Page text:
After voting for three consecutive days to block financial reform legislation from reaching the floor, Senate Republicans finally relented last week and agreed to allow floor deliberations to begin.
GOP leaders decided to move forward with debate after Senator Richard Shelby (R-Ala.), the top Republican on the Senate Banking, Housing and Urban Affairs Committee, said he received assurances from Democrats that they were willing to adjust the bill to alleviate concerns that it perpetuates bailouts, the Associated Press (AP) reports.
However, some political pundits believe the decision was made in response to the mounting political pressure applied by Democrats, who have cast Republicans as uncooperative and obstructive.
"It’s very difficult for me to comprehend senators, Republican senators, coming to the floor and nitpicking this bill," said Senate Majority Leader Harry Reid (D-Nev.). "All the talk of the Republicans, about wanting to do something about this bill before it gets on the floor, is really anti-Senate, and anti-American."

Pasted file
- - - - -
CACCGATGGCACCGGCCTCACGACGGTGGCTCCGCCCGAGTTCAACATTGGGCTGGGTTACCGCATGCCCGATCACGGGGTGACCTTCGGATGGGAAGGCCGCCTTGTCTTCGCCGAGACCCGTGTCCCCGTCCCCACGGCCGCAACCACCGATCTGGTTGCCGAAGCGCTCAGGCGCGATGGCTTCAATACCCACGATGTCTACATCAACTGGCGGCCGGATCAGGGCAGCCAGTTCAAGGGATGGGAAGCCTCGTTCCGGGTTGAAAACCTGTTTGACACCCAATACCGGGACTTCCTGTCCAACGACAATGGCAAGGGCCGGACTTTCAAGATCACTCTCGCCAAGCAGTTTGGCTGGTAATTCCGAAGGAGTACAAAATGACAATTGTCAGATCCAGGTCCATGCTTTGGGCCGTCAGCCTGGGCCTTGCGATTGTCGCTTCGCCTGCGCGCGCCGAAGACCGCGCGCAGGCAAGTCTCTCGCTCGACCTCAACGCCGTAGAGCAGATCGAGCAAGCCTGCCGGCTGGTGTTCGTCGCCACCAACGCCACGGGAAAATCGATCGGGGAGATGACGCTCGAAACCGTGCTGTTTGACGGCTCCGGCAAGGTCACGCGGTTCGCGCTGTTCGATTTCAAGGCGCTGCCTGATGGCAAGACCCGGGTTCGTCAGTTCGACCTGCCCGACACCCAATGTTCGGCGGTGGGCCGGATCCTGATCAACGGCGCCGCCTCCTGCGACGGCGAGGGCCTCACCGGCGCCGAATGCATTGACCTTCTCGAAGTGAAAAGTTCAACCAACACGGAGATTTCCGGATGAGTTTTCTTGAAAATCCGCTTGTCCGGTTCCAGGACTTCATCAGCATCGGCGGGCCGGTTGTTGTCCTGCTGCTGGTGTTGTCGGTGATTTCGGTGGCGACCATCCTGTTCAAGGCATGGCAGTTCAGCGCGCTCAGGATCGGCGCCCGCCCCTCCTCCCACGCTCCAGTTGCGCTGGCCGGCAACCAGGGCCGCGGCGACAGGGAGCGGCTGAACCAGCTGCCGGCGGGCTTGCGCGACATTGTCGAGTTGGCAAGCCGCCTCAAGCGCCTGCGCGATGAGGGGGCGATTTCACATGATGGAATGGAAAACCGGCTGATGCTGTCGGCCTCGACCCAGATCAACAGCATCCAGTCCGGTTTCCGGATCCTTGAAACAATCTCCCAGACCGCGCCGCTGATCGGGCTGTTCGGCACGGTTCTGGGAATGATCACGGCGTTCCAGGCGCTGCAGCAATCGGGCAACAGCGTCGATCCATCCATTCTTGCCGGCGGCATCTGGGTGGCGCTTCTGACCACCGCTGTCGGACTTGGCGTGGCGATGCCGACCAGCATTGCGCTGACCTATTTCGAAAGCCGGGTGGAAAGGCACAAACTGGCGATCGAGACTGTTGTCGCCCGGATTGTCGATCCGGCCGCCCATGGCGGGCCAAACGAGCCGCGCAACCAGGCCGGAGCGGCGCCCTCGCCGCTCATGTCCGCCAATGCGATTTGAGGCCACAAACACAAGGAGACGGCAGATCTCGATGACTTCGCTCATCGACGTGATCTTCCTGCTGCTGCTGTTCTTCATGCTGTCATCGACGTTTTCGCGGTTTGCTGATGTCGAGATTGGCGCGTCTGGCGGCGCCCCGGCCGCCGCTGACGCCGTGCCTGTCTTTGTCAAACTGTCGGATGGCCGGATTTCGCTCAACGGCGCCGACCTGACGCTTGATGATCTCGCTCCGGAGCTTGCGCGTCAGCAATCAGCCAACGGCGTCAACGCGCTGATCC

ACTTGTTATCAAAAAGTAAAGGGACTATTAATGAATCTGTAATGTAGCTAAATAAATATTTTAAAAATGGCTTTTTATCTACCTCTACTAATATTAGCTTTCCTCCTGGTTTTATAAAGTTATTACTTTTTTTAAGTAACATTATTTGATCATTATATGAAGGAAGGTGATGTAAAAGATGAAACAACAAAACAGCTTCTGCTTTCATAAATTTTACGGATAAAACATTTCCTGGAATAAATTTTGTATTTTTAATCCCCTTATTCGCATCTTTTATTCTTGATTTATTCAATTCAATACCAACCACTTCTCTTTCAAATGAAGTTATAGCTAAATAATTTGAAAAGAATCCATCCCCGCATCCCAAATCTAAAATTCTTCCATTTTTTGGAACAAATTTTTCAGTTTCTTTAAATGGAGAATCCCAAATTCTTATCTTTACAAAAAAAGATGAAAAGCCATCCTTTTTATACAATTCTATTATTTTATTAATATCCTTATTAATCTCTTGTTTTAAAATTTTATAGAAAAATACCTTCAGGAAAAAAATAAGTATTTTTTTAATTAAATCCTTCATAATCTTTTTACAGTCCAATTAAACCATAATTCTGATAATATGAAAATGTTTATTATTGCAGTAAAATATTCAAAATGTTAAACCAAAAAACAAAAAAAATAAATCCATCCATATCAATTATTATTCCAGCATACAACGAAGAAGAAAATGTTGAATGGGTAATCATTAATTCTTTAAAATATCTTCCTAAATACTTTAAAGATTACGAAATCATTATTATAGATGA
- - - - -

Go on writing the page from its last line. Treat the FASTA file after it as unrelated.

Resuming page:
While Republicans disagree with several aspects of the bill, they seem most perturbed with its aggressive and strict consumer protection language. Senator Christopher Dodd (D-Conn.), who authored the legislation, indicated his willingness to adjust the bill, but said he will not "weaken consumer protections given the enormous abuses we have seen."